"We know physicians are giving [hydroxyurea] to [sickle cell] patients without knowing if it really does anything," Charache says. "It's a drug that has to be used very carefully. . . . Instead of killing only the cells you want to kill off, you could kill them all off. That could be fatal."

Hydroxyurea studies have prompted researchers to investigate other possible fetal hemoglobin stimulators. Stamatoyannopoulos and his colleagues have observed increased production of fetal reticulocytes -- young red cells that contain fetal hemoglobin -- in four of 10 sickle cell patients treated with erythropoietin, an engineered version of a kidney-released hormone that promotes red blood cell proliferation. But Stamatoyannopoulos says he remains unsure whether this drug will have practical applications in treating sickle cell anemia.

For many sickle cell investigators, the most exciting quest is the search for the molecular mechanisms that normally trigger fetal hemoglobin production. Stamatoyannopoulos says dozens of researchers are trying to pinpoint the DNA region that switches the fetal hemoglobin gene on and off early in life.

"This is the real competition in the laboratory," he says. "Who will be first?"

Stamatoyannopoulos says the progenitors of cells producing fetal hemoglobin may contain proteins, called trans-acting factors, that interact with genes to express the fetal hemoglobin. As they mature, he suggests, these cells lose those proteins and produce adult hemoglobin.

Another avenue of research seeks treatments to ease the symptoms of sickling. Among the more promising are vaso-erythroactive agents, drugs that modify red blood cell membranes to prevent their dehydration and to lower cell concentrations of hemoglobin. Lennette J. Benjamin, codirector of the Comprehensive Sickle Cell Center at Montefiore Hospital Medical Center in New York City, led a 1986 study showing that an experimental drug called cetiedil reduced patients' painful episodes of blood vessel blockage. Benjamin told participants at the September symposium that she seeks to improve cetiedil's effectiveness by administering it more frequently to patients. In lab tests, commercially available calcium-channel blockers such as verapamil and diltiazem also show promise of inhibiting sickling, Benjamin says.

Biochemists James M. Manning and Anthony Cerami of Rockefeller University in New York City discovered almost 20 years ago that cyanate salts could inhibit sickling in vitro by bonding to a site on the hemoglobin molecule, preventing the hemoglobin from taking on the rod configuration when deoxygenated. But other researchers who used sodium cyanate in sickle cell patients found it reacted with other proteins, producing toxic neurological effects. Manning then searched for other drugs that might bind more specifically to the hemoglobin molecule to prevent sickling. The most promising, he says, is methyl acetyl phosphate, an experimental drug that inhibits polymerization of hemoglobin in vitro. Manning is now planning preliminary tests of methyl acetyl phosphate in sickle cell patients.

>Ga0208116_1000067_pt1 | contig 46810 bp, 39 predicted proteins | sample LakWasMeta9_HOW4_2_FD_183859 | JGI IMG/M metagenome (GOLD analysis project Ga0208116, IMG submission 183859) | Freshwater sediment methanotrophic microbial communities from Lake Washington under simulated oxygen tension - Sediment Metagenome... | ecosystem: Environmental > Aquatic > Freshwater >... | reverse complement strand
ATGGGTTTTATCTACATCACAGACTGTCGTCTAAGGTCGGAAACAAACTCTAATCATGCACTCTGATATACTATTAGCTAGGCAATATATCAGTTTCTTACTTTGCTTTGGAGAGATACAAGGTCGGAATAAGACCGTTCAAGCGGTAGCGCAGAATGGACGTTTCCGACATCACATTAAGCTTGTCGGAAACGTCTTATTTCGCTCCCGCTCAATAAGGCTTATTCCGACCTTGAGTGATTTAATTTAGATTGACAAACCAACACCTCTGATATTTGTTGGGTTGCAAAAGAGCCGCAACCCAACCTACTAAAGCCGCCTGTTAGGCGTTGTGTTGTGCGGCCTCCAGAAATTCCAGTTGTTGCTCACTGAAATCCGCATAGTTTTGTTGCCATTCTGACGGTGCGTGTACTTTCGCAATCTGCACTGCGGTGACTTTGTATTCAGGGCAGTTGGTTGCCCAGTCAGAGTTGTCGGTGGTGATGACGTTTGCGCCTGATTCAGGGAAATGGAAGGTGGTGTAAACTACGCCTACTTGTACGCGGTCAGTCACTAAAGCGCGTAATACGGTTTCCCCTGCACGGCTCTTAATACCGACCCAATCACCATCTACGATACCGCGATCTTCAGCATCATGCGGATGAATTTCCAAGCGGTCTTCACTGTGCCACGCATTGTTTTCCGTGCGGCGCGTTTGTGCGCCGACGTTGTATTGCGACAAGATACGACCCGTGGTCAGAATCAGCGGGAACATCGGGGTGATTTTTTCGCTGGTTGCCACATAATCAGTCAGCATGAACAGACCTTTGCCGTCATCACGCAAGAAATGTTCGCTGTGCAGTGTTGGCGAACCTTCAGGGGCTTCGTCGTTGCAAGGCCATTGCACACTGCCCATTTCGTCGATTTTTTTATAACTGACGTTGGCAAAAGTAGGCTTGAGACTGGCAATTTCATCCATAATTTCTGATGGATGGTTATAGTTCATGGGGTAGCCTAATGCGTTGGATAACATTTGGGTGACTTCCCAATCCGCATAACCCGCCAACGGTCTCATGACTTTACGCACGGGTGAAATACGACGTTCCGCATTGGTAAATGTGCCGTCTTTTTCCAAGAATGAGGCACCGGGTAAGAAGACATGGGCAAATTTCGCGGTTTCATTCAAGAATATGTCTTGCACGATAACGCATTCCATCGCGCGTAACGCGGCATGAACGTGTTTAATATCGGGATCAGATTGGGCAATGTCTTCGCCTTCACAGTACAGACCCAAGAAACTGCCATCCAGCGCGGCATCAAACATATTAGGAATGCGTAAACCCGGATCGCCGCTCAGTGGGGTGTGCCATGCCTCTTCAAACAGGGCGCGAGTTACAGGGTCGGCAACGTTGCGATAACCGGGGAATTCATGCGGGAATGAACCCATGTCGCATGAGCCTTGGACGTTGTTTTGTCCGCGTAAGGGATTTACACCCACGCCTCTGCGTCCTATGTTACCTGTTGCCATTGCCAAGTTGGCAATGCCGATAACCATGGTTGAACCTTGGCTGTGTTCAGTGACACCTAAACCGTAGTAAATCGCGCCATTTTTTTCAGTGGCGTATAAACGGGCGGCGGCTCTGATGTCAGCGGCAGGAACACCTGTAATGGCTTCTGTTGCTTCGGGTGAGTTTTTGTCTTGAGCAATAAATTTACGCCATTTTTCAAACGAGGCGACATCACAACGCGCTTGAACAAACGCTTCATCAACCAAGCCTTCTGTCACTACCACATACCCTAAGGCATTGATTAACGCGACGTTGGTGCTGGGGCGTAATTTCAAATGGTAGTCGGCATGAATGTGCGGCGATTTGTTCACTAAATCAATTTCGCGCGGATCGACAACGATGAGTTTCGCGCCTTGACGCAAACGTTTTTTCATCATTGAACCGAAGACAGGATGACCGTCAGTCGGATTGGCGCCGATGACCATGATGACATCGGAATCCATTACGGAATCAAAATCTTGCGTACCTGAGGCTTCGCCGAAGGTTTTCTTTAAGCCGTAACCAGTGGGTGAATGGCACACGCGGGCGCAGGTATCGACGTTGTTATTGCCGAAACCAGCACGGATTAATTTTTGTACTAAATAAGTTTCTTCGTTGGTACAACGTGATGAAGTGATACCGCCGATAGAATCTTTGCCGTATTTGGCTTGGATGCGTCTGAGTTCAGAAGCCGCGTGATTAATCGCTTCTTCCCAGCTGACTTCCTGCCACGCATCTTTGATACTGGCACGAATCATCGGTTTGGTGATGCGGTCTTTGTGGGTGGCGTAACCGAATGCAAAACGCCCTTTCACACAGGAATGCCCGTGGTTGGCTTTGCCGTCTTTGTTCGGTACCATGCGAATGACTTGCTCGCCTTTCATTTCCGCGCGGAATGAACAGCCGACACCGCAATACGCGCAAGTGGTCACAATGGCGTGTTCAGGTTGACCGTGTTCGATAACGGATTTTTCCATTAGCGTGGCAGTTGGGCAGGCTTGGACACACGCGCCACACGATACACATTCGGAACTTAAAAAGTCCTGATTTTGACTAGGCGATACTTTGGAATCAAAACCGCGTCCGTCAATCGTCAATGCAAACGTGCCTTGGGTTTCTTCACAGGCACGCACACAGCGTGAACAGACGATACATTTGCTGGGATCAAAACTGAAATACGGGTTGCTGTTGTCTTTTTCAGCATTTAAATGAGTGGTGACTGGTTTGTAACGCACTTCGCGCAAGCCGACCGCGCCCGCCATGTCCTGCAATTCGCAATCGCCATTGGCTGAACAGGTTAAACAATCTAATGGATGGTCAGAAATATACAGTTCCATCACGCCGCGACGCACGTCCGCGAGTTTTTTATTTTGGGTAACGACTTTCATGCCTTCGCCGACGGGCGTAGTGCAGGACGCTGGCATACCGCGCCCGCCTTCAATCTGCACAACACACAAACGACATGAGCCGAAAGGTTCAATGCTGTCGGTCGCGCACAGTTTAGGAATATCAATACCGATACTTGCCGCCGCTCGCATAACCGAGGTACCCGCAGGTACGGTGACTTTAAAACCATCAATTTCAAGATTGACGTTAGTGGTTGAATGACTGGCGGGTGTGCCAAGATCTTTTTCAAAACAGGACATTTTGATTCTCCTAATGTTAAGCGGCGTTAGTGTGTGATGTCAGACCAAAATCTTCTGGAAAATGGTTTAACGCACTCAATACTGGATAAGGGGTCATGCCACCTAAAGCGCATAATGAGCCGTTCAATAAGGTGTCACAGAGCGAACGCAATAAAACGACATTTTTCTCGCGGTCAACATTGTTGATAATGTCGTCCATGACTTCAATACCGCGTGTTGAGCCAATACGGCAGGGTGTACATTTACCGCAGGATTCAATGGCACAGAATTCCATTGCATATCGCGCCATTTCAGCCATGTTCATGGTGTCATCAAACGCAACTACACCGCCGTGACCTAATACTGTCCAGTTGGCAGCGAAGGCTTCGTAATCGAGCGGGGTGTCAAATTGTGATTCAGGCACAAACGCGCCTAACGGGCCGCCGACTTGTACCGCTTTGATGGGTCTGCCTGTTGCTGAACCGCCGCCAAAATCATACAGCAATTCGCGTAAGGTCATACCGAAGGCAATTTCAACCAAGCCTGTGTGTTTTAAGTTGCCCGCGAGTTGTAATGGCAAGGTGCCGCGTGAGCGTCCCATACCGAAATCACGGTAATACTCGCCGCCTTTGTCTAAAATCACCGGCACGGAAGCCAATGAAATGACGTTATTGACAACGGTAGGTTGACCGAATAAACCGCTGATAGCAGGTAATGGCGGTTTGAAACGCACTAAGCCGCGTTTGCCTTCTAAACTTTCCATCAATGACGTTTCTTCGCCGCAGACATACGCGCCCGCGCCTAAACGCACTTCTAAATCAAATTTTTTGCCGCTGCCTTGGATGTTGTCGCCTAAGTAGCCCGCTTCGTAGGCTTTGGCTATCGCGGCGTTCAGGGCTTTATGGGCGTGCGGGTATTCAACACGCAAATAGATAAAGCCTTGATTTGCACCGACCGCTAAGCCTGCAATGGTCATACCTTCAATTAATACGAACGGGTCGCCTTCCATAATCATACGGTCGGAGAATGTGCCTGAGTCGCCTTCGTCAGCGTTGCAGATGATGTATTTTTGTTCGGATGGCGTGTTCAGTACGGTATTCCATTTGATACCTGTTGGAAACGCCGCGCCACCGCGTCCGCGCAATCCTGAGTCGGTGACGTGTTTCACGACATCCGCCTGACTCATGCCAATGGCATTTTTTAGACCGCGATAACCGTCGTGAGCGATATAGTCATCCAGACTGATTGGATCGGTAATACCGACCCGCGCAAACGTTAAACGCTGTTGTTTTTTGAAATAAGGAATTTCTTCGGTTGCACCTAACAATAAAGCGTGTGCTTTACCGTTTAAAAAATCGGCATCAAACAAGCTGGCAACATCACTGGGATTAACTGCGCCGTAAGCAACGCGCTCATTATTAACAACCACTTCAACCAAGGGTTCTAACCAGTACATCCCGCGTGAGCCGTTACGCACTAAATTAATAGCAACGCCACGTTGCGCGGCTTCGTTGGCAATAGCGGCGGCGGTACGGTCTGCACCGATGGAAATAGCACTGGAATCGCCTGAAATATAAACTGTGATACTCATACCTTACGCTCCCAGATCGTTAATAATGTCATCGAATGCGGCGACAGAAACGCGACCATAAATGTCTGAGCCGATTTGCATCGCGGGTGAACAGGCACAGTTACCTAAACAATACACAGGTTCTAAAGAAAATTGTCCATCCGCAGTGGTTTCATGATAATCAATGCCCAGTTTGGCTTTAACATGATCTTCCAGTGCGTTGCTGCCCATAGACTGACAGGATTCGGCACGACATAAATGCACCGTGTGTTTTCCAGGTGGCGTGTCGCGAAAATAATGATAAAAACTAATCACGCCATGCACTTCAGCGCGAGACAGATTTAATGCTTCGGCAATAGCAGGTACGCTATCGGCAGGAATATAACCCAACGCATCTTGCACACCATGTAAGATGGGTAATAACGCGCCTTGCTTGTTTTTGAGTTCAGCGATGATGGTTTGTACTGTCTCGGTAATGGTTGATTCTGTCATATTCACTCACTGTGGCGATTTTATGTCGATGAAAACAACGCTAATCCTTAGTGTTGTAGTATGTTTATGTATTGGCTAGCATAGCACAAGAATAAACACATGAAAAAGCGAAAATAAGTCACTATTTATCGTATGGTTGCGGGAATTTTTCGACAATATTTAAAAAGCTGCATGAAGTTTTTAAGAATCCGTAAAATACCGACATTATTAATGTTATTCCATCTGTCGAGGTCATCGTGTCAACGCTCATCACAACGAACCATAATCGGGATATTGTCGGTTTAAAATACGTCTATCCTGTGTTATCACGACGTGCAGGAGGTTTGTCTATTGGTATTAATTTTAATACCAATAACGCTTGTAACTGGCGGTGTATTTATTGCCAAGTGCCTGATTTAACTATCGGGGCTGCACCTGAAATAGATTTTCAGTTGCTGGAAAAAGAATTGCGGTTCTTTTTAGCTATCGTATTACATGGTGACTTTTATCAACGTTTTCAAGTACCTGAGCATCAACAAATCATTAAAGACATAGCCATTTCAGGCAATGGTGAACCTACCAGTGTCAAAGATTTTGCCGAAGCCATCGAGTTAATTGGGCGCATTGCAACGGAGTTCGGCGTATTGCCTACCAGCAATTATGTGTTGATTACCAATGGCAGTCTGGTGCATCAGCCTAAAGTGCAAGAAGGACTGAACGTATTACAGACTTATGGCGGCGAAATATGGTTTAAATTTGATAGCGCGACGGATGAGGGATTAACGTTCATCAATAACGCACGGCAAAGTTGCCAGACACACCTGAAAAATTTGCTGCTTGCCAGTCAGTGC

But even the best of these therapies would leave patients dependent on medication to prevent the sickling; they cannot offer a cure. While bone marrow transplantation has cured a few sickle cell patients, this procedure carries a higher mortality risk than the disease itself. In 1984, researchers at St. Jude Children's Research Hospital in Memphis, Tenn., and others reported in the NEW ENGLAND JOURNAL OF MEDICINE that they had cured an 8-year-old girl of both sickle cell anemia and leukemia with a bone marrow transplant. And Belgian researchers reported in the June 25, 1988 LANCET that they used marrow transplants to cure sickle cell anemia in five children from Zaire. But physicians consider the procedure too risky and expensive for widespread use in treating sickle cell disease, Charache says, and some researchers have criticized the Belgian team for using it.

The most promising -- and the most distant -- prospect for a cure would involve replacing or altering the defective hemoglobin gene with a normally functioning one. Bone marrow cells appear the best candidates for gene therapy because they can be removed, treated and reinserted without perishing. Arthur W. Nienhuis, chief of clinical hematology at the National Heart, Lung, and Blood Institute (NHLBI) in Bethesda, Md., and others are working with laboratory animals to find ways to alter stem cells -- extremely rare bone marrow cells that seem to provide the marrow with a blueprint to produce hemoglobin.

"We hope ultimately to cure sickle cell disease and other bone marrow diseases by inserting [a normally functioning] gene into the stem cells . . . thereby replacing the function of the defective gene product," Nienhuis says. He is studying whether a genetically altered viral particle can be fashioned to carry a normal gene into stem cells of patients with sickle cell disease to make them produce normal adult hemoglobin.

Already, scientists have succeeded in inserting a gene for human adult hemoglobin into mice, which the produced large quantities of the substance (SN: 9/2/89, p. 149). And Stamatoyannopoulos, working with University of Washington colleague Tariq Enver and others, has managed to insert a human fetal hemoglobin gene into fertilized mouse eggs. After birth, the genetically altered mice expressed the human gene, the researchers report in the September PROCEEDINGS OF THE NATIONAL ACADEMY OF SCIENCES (Vol. 86, No. 18).

Tim M. Townes, a molecular biologist at the University of Alabama at Birmingham, says he and his collaborators at the University of Pennsylvania in Philadelphia are close to creating mice that produce human sickle hemoglobin. Such mice could provide a valuable animal model for studying the disease, he says.

One researcher expressing both optimism and caution about the new developments in sickle cell research is Marilyn H. Gaston of the Health Resources Services Administration in Washington, D.C. In 1986, while serving as deputy chief of NHLBI's Sickle Cell Branch, Gaston led a study demonstrating that penicillin could prolong the lives of sickle-cell-afflicted children, who are especially susceptible to bacterial infections until age 5. That finding has led many states to require or recommend that hospitals screen all newborns for sickle cell disease so that afflicted infants can receive preventive treatment with penicillin.

Gaston says she considers hydroxyurea the most immediately promising treatment and gene therapy the most hopeful long-term strategy. But she warns that sickle cell anemia has a tendency to baffle researchers.

"I'm kind of jaded," she confesses. "I've gotten so close to this illness, then it moves away. It's elusive. Now we're trying to bridge the gap between theory and therapy."
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Author:Loupe, Diane E.
Publication:Science News
Date:Dec 2, 1989